But, after talking with him, the idea of West updating his role is by no means absurd. It would be entirely in keeping with the idea of ‘Return of the Dark Knight’, and he displays an intelligent, even poetic approach to film-making. When I show him a proof copy of ‘The Killing Joke’, Batman’s latest foray into the ’80s, he is enrapt by the brooding artwork, evidently visualising it as a storyboard. But when his eye alights on a page featuring a graphic shooting, he is suddenly angered.

‘On film this would be Peckinpah, slo-mo “Wild Bunch”. You don’t need to do this — blow people away with huge holes, blood splattering all over the place. But you can (and here his tone becomes conspiratorial) lop off a villain’s head with thin Batwire (chuckles) that snakes out of your utility belt — wssst! — and the head lops off and rolls across a full moon, bloodless.

‘I think in the final scenes of something, if it’s bizarre and mysterious, you can still have Alfred the butler driving the old Batmobile to the rescue. In the picture we’d have been using all hi-tech, wonderful slick new stuff, so you haven’t seen it before, and at the critical moment, there’s Alfred, driving the old Batmobile. People would stand up and cheer, it’s like the cavalry.’

But unlike the Dark Knight, Adam West is powerless to effect his own return, and frustrated at his new enemy: he can hardly sock the face of the corporate power which prevents him from using the character he has made his own. ‘Yes, I care about the character. It’s 20 years of my life, my career. I’ve seen so many people, signed autographs, shaken hands, done television — South America, the Amazon even; anything I can do to keep this thing fresh and alive. I don’t mean to sit here and weep about sacrifice in roles or other directions my career might have taken; I just put a hell of a lot of work into this thing and dammit, I know, better than anyone else, the best opportunities to do a smashing Batman movie. I hate to see the character denigrated, experimented with. Ruined.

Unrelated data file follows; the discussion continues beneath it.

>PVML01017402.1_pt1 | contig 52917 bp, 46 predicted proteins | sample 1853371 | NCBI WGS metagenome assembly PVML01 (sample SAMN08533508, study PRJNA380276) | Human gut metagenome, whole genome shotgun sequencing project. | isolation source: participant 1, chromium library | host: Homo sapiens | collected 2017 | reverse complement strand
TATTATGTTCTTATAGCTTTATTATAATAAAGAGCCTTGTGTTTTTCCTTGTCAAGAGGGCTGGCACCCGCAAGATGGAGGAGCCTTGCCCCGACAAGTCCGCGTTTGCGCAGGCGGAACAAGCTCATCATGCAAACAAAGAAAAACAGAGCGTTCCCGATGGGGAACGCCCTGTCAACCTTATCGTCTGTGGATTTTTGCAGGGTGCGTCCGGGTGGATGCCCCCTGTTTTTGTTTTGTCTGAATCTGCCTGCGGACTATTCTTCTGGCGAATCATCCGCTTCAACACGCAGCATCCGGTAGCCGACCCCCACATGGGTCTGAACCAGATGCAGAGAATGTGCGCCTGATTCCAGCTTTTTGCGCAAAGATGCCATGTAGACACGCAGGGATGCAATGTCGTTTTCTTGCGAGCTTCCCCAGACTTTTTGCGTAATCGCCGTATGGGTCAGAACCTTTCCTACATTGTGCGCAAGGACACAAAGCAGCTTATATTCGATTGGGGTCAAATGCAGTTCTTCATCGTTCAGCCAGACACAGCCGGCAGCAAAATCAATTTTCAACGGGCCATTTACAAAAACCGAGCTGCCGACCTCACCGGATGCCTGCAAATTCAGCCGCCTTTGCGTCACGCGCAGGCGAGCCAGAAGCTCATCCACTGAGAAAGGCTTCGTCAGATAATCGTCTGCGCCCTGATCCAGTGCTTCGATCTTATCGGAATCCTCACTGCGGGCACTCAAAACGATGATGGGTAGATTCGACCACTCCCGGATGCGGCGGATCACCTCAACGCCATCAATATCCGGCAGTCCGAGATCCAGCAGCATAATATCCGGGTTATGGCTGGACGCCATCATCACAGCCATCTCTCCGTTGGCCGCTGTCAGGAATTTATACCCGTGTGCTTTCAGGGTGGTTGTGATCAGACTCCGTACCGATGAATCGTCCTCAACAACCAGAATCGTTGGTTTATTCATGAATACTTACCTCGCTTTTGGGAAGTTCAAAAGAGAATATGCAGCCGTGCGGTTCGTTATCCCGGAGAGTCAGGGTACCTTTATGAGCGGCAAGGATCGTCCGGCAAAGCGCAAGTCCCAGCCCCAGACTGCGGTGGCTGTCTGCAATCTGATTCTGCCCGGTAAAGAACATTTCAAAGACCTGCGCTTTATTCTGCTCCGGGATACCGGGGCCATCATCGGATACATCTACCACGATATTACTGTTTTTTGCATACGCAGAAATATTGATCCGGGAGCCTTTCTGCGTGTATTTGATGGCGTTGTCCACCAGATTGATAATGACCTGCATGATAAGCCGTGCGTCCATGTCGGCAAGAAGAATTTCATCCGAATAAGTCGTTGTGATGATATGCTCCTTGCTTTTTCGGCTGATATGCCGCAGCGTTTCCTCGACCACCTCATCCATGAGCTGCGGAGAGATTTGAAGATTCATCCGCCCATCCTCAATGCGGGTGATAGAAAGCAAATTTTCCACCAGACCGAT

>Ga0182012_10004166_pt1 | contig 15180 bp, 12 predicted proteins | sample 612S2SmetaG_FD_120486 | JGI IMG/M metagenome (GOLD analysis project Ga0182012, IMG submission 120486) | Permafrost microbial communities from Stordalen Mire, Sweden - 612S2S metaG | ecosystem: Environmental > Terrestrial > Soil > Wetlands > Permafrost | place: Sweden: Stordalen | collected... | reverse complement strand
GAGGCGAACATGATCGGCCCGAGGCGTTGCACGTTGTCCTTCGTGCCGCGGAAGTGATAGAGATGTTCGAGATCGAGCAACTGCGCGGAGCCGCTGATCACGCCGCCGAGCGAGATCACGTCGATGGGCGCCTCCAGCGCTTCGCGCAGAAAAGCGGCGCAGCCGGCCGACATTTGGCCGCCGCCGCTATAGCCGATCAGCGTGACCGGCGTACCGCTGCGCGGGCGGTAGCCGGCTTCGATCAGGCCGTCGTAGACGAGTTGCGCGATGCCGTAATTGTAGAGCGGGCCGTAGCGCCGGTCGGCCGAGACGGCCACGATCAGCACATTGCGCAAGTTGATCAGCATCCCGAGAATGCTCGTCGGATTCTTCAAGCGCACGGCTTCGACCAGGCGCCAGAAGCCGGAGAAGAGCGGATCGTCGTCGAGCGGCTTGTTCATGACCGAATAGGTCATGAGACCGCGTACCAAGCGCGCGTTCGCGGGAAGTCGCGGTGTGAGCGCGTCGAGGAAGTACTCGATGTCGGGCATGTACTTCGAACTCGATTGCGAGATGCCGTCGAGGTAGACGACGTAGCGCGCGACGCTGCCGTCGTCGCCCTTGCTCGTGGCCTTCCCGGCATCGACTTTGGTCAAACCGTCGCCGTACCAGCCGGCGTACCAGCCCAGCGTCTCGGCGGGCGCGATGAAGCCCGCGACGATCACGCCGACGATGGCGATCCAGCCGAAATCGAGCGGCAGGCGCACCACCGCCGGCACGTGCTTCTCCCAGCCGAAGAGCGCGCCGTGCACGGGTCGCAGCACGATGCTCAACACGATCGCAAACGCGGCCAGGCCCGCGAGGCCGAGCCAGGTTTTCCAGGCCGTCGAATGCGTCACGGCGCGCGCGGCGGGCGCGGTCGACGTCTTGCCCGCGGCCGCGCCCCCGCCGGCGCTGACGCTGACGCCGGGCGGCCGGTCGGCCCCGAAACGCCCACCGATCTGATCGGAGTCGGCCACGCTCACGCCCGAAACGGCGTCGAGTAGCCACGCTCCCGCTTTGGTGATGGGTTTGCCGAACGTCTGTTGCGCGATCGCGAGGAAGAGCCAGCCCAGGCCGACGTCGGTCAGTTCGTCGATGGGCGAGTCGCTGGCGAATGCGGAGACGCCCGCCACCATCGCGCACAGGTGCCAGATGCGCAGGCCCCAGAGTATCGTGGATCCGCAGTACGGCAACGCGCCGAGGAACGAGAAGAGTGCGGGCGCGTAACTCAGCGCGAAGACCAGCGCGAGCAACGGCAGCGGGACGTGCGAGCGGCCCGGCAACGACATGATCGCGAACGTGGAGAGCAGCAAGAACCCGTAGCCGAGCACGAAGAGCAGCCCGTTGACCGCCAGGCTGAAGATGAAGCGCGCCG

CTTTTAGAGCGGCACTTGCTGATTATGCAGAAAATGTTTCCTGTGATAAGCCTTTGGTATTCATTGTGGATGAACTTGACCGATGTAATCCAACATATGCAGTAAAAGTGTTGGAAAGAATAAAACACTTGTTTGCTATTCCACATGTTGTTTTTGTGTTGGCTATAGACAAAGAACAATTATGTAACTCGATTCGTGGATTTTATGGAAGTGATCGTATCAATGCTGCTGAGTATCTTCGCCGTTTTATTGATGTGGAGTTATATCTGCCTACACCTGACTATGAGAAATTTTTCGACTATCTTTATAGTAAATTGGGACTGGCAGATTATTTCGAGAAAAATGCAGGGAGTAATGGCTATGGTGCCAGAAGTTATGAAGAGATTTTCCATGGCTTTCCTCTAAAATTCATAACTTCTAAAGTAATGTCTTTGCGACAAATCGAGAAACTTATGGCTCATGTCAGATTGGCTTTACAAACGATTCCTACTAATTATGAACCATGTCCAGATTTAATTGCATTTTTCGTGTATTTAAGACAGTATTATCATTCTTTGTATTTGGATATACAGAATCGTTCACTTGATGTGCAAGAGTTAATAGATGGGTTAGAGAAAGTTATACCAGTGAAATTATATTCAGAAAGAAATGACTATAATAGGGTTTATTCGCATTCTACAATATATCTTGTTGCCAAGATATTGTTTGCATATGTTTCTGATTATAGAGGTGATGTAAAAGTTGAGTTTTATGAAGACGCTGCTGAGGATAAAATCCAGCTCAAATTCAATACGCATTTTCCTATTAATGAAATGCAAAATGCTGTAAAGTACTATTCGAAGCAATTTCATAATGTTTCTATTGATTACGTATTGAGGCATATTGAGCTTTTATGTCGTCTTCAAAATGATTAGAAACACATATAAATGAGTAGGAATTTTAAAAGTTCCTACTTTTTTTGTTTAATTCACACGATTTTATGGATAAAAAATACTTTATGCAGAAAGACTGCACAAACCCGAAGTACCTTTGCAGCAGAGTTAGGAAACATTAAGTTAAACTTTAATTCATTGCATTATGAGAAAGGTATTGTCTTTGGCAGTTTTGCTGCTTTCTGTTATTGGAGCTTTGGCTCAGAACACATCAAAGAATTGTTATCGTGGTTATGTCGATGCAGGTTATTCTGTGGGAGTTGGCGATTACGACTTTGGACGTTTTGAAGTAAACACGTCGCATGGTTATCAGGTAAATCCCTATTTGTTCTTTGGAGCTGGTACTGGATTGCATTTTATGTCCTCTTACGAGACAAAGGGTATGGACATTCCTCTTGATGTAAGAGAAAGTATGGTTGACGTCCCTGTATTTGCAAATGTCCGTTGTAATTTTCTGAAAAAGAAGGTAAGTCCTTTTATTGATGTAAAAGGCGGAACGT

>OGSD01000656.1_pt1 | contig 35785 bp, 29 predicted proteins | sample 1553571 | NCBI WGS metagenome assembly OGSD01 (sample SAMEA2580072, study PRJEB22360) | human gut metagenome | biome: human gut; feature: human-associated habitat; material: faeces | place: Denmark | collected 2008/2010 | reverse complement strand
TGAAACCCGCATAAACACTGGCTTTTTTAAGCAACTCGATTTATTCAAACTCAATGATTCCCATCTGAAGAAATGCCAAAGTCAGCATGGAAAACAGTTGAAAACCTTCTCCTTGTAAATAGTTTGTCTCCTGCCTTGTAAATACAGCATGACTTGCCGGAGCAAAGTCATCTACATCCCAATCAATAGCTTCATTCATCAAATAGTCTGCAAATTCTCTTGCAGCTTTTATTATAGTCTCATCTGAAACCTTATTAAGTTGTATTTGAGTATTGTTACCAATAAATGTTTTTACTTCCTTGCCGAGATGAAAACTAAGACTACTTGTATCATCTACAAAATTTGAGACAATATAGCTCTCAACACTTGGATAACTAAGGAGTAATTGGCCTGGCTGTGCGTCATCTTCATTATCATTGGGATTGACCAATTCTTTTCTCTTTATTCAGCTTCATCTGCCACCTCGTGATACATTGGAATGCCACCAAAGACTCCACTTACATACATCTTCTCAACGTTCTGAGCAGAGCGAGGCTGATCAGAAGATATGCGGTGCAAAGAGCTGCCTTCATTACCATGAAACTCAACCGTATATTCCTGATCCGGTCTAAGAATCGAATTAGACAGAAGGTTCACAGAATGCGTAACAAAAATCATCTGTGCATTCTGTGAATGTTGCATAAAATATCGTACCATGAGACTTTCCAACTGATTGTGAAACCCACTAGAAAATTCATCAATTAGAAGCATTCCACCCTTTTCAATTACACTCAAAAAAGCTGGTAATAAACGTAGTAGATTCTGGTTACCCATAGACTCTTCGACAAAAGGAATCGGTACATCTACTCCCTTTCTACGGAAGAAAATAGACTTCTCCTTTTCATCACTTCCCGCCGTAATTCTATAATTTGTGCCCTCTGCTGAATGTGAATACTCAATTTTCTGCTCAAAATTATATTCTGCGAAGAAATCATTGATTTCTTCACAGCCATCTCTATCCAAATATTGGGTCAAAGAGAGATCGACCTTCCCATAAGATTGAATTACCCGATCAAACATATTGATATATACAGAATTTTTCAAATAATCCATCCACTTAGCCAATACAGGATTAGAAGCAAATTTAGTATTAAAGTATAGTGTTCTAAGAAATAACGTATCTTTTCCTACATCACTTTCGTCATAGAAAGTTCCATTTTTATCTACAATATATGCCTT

‘Integrity,’ he continues, hammering out each syllable with very Batman-like force, ‘is vital, organic to the project! Sometimes I just don’t know. I mean we sit here and talk, and you’ve caught me at a moment when I’m very relaxed… Sometimes I think, I really don’t give a damn. Now, am I tired? Am I losing a little energy, am I getting older? No, I just think I really don’t give a damn because I already did it!

BUT WEST isn’t resting on his laurels. No less than three features are in the can, to be released, in America at least, sometime this year: ‘Doing Time On Planet Earth’, an off-the-wall comedy; ‘Mad About You’, a romantic comedy; and ‘Return Fire’, an action pic.

As for the spirit of ’66, that will be recreated in April in a two-week stage show for charity at the Bloomsbury Theatre, called ‘Batman and Robin: The Last Re-run’. West won’t be appearing, but preliminary glimpses of the script suggest it will be hysterically funny, with the shadow of ‘Dark Knight’ nowhere evident, and walk-on parts suggesting other TV shows of the era like ‘Star Trek’ and ‘Man From UNCLE’. Huge, colourful cardboard cut-outs will supply the full array of Batgadgets, as well as the BIFFs, KA-POWs and ZZWAPs.

And what of Burt Ward, aka Robin? How has he weathered the ‘Dark Knight’ era? During the ’60s he had problems coping with his overnight success, going on about his ‘million-dollar face’. Now, says West, ‘Burt’s a kind of super-businessman. Robin the mogul!’

 

George Michael’s Time Out outing

26 Dec